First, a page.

jessie ware

Jessie Ware ‘What’s Your Pleasure’ Album Review

On her fourth album, Jessie Ware returns to where it all began, the dance floor.

Jessie Ware’s solo career began back in 2012 with her thrilling debut, DevotionThe album was an enormous success, thrusting Ware into the limelight and finding her a top place in many end-of-year lists and even end of decade round-ups. It is an effortlessly cool and exciting ode to love and fidelity. With a sensual sophistication Devotion put Ware on the map. Following her debut, Ware has been on a rollercoaster. Her second album, Tough Lovewhich followed in the same direction with a little less success. A confessed rushed third release, Glasshouse, again did not bestow Ware with the same brilliance and acclaim of her first release. Now on her fourth album, Jessie Ware is returning to her debut and those very same successful sensibilities.

What’s Your Pleasure is undoubtedly a return to form and a fearless reclaiming of the dance floor. The album oozes with Ware’s calm sophistication and sensuality. Ware’s approach to music-making is so effective. Her sensibilities and control are reminiscent of the Count Basie sound. Melodies and rhythm playing section slightly behind the beat – giving a cool relaxed swagger; Sparse, small melodies that patiently wait to hit you with their full range; and dynamic extremity. The reserved nature of both Count Basie’s and Jessie Ware’s music gives a much more exciting and vivid intensity, they’re the musical embodiment of the less is more argument we all so often quote.

A greater vibrancy is given to Ware’s music through her use of vast and contrasting instrumentation. The album begins with ‘Spotlight’, one of the five singles released in anticipation of the album. The track is a Jessie Ware down-tempo classic filled with soaring strings, 80s synths, hip-shaking syncopation, UK Garage enthused beats, and a casual effortlessness that is so alluring. As the album builds so do they synths. The music becomes denser, enriched by each new synth timbre and layer. ‘Ooh La La’ is Jessie Ware does disco. Brilliant syncopated synths, clicks, pops, and swooshes adorn this floor filler and make it blissfully infectious.

The strongest track on the album is ‘Save A Kiss’, if you only listen to one song from this album then this should be it. Earlier I wrote about Ware’s great hill to climb to reclaim her early success, ‘Save A Kiss’ does this and then some. Ware saved this single until last, the final amuse-bouche before the main meal. So much energy is created by the interplay between the arpeggiated synthesisers, sparse vocal melody, and string counter-melody and yet musically we feel subdued waiting at a besotted boiling point without any chance for release. The musical purgatory perfectly couples the lyrics of patience and longing. On ‘Save A Kiss’ Jessie Ware crafts a perfect late-night down-tempo jam that could, with a few minor tweaks, be released by Robyn, Roisin Murphy, or rising talent, Amber Mark.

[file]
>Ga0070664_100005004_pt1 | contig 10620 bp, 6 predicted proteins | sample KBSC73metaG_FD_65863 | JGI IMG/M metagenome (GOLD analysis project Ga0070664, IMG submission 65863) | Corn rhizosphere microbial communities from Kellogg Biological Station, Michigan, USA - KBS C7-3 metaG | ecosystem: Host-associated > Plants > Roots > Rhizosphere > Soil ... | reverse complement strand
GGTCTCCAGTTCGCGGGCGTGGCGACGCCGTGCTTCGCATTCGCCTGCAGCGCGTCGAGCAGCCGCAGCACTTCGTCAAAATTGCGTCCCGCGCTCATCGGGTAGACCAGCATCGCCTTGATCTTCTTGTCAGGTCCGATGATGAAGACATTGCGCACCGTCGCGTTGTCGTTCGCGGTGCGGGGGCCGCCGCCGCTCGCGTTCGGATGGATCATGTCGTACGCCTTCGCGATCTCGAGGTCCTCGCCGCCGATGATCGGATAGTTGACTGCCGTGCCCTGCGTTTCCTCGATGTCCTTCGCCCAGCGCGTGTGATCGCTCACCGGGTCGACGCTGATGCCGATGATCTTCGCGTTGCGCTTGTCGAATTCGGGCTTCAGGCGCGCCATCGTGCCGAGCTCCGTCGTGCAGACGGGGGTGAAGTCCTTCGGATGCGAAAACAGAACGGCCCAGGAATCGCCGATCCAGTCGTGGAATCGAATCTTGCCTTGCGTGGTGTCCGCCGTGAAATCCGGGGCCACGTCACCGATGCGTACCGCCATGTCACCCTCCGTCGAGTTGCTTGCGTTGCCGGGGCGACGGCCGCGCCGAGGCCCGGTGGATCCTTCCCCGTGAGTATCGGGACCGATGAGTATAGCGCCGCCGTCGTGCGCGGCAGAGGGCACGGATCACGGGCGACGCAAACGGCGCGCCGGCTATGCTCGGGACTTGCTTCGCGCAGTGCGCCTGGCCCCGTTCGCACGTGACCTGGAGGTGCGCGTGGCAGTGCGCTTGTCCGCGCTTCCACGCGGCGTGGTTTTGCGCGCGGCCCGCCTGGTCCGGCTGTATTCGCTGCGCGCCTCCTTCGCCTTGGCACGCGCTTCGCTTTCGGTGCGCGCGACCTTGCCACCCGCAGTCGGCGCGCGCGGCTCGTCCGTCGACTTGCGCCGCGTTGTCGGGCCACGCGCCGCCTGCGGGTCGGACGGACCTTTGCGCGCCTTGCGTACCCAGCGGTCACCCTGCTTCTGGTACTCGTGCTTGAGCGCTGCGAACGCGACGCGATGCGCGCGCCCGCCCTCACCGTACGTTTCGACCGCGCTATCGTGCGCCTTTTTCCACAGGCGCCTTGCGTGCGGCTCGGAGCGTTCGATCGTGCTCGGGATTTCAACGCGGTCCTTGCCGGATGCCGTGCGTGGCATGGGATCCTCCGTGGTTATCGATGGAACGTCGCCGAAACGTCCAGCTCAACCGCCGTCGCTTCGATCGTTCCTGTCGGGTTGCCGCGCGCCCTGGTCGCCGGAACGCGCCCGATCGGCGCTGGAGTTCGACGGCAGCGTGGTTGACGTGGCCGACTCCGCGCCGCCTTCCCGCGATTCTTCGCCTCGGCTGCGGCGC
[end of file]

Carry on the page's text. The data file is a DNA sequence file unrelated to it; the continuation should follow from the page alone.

The evolving instrumentation on What’s Your Pleasure comes full circle with the two closing tracks. The album began with shimmering strings and continued to evolve through a plethora of synthesisers and electronic instruments. In the penultimate track, ‘The Kill’ the strings begin to come to the forefront again, as the arpeggiator fades, the synthesisers leave, and we return to the purely acoustic embellished by the newly introduced triumphant brass section. The progression is almost Dickensian acoustic to electronic to acoustic again. Finally, ‘Remember Where You Are’ strips back all the dense electronic instrumentation and washes us clean. A purely acoustic arrangement now with soulful backing singers, a fuller and more prominent string section, electric bass replacing its synth counterpart. Soulfully Ware sounds reborn, strong, and empowered. This again is Jessie Ware showing her true class and full potential.

As much as Devotion remains Ware’s Magnum Opus. What’s Your Pleasure is a clear statement of intent, with a lot of quality. There are moments on this album where some songs are a little overlong and drawn out or times when the production clouds the overall delivery of the sentiment, the title track for example. However with her fourth album and after a somewhat tumultuous career, Jessie Ware is back in form. Dance floor, be warned.

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